Plain 12×75 mm polypropylene tubes, round bottom.
Micropipets: 100 uL and 10 ml. For the 100 uL additions a reliable repeating dispenser is recommended. A dispenser accurate to within 0.05 ml is recommended for the 1.0 ml addition of the PEG precipitating solution.
A bi-level (low and high) human serum-based immunoassay controls, containing MPS-N.
The Method of Performing Radioimmunoassay
Preparation of Reagents
The reagents are prepared as follows: Bring all reagents and specimens to room temperature (18° C.-25° C.) prior to use. Thoroughly mix the reagents before each use by gentle agitation. Avoid cross-contamination by using a clean pipette tip for each vial and specimen. Reconstitute the lyophilized reagents with the amount specified below using distilled or deionized water. After reconstitution, allow the vials to stand at room temperature (18-25° C.) several minutes. Mix thoroughly by gentle inversion.
Specimen Collection and Preparation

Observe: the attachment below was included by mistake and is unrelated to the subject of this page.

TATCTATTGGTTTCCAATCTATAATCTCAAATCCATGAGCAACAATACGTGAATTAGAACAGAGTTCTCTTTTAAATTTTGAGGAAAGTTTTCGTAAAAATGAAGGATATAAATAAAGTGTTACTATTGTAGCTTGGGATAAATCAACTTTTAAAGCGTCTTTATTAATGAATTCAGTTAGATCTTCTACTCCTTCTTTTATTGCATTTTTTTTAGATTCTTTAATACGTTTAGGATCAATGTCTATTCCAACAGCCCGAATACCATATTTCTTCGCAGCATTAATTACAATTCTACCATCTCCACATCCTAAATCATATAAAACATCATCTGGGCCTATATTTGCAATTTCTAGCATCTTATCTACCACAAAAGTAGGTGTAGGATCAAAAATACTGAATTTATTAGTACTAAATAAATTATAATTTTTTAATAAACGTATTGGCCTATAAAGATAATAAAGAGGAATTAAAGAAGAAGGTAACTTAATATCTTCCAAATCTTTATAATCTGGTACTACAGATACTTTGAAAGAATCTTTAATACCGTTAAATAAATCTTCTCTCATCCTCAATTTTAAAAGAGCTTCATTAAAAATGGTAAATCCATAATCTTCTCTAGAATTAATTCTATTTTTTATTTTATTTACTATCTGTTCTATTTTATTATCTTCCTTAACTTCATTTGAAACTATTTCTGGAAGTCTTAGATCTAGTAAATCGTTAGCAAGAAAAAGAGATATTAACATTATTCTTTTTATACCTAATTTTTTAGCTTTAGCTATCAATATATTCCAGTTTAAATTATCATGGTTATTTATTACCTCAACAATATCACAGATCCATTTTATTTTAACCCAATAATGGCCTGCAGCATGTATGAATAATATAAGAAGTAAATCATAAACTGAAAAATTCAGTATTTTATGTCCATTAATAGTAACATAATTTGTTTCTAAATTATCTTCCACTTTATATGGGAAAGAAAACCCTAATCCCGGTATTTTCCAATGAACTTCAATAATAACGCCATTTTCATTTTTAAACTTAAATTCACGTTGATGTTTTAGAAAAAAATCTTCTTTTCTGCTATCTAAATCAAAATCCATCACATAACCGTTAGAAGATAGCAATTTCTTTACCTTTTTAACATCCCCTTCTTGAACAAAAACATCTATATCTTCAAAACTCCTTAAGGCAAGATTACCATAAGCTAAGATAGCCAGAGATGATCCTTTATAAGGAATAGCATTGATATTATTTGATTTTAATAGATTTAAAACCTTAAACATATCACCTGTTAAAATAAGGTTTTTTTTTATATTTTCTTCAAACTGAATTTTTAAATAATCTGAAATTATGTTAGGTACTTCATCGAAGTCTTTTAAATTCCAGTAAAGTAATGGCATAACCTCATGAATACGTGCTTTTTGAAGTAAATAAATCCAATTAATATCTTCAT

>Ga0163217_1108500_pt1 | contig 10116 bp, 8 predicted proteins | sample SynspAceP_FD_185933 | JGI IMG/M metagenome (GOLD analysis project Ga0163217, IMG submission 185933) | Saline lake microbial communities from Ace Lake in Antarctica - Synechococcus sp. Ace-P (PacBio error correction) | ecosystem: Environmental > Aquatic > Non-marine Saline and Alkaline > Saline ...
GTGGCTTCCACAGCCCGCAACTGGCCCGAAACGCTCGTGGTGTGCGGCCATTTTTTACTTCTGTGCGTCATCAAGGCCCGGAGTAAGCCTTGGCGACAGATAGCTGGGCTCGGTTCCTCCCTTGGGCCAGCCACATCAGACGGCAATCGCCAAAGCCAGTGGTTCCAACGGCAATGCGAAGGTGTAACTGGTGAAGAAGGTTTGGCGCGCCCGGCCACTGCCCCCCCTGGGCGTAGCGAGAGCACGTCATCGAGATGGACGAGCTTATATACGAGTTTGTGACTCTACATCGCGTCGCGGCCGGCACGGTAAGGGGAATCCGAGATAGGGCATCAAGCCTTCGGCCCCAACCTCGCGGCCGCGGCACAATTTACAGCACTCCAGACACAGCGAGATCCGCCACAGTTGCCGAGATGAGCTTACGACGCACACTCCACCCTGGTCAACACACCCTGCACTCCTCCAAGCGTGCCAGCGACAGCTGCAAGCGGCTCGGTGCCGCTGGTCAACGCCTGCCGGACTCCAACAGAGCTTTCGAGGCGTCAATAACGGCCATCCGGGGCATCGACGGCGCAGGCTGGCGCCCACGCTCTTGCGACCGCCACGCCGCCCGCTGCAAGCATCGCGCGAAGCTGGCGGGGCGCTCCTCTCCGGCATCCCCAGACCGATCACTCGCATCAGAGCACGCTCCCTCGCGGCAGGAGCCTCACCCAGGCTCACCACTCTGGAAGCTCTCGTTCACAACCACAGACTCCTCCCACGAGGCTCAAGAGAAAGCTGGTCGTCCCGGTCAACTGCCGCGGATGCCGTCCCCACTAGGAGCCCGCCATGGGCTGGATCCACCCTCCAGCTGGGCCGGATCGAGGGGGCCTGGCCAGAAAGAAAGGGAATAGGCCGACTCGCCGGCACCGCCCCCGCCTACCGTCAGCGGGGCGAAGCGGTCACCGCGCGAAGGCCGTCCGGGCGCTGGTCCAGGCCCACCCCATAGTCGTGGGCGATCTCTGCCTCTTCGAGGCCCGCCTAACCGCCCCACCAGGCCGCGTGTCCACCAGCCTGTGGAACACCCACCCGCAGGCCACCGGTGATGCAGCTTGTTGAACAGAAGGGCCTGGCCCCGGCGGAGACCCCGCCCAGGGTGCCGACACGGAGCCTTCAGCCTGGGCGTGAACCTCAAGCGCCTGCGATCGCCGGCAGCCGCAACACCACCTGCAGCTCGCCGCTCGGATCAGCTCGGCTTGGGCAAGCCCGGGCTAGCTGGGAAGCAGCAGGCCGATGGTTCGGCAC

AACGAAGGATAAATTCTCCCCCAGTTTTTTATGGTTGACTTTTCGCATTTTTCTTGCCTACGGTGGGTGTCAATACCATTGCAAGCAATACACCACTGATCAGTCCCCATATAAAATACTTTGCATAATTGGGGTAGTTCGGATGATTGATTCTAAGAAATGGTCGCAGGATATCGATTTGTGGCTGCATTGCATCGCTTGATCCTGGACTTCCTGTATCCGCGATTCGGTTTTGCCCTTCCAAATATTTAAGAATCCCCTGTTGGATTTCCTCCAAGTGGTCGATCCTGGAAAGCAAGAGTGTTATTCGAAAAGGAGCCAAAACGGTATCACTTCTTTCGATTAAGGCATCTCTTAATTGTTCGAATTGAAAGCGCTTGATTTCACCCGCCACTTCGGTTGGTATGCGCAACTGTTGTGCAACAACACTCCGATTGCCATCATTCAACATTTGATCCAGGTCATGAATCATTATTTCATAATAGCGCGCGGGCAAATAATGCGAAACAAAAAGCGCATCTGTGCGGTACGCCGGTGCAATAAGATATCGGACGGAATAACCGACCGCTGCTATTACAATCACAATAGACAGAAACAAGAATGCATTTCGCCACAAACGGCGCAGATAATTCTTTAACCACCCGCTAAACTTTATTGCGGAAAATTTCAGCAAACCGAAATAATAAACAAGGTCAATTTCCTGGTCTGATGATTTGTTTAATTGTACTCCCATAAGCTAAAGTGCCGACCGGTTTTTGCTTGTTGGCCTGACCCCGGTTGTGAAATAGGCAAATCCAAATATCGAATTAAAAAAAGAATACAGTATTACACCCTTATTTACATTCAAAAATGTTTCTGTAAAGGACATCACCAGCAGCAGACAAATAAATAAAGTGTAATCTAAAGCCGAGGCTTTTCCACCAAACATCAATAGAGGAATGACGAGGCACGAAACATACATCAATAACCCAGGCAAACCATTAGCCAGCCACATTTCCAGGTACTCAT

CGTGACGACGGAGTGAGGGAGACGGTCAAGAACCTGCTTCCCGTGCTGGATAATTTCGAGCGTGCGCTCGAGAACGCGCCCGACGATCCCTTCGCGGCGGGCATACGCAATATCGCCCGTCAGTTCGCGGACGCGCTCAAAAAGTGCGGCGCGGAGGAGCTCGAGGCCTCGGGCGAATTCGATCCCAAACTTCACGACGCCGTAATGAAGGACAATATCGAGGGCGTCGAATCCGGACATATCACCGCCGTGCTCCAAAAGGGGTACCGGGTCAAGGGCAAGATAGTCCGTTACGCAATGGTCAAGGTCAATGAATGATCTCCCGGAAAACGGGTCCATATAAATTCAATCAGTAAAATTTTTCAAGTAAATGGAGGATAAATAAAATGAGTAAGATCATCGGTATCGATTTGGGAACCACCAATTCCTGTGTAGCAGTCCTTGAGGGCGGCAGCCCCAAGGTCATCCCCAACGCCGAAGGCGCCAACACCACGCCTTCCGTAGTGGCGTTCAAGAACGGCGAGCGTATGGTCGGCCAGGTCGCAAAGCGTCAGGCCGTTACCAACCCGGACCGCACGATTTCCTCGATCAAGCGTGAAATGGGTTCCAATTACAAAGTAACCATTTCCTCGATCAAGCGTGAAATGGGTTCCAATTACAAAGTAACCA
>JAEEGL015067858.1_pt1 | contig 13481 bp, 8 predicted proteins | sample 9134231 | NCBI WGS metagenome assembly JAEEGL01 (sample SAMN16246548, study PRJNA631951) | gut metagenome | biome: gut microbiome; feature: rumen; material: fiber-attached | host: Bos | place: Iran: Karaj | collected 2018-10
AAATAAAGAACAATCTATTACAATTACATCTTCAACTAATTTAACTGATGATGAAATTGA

The specimen is collected and prepared as follows: No special patient preparation is necessary. Collect 5 ml of blood by venipuncture into plain tube (red top; marble top). Allow the blood to clot and separate the serum from the cells by centrifugation. Do not use heparinized or EDTA tubes. Avoid hemolysis. A biologic fluid sample is required. For example, serum is required for the RIA of MPS-N. Plasma samples should not be used. The biologic fluid sample, for example the serum specimen can be stored in a refrigerator at 2° C. to 8° C. for up to 24 h after collection. Specimens that can not be analyzed within 24 h should be frozen at -20° C. or colder. Mix thoroughly after thawing to assure consistency in the results. The procedure requires 50 uL of serum per assay tube. Unless assay immediately, samples should be aliquotted and frozen without delay after collection. Freeze and thaw only once. The samples can be stored at -20° C. for up to 3 months. Before assay, thaw the samples at room temperature and mix by inversion. Do not thaw frozen specimens by heating them in a water bath. As with numerous other assays hemolysis and lipemia may interfere with the assay. Specimens showing particulate materials, turbidity, erythrocytes, etc, should be clarified by centrifugation before testing.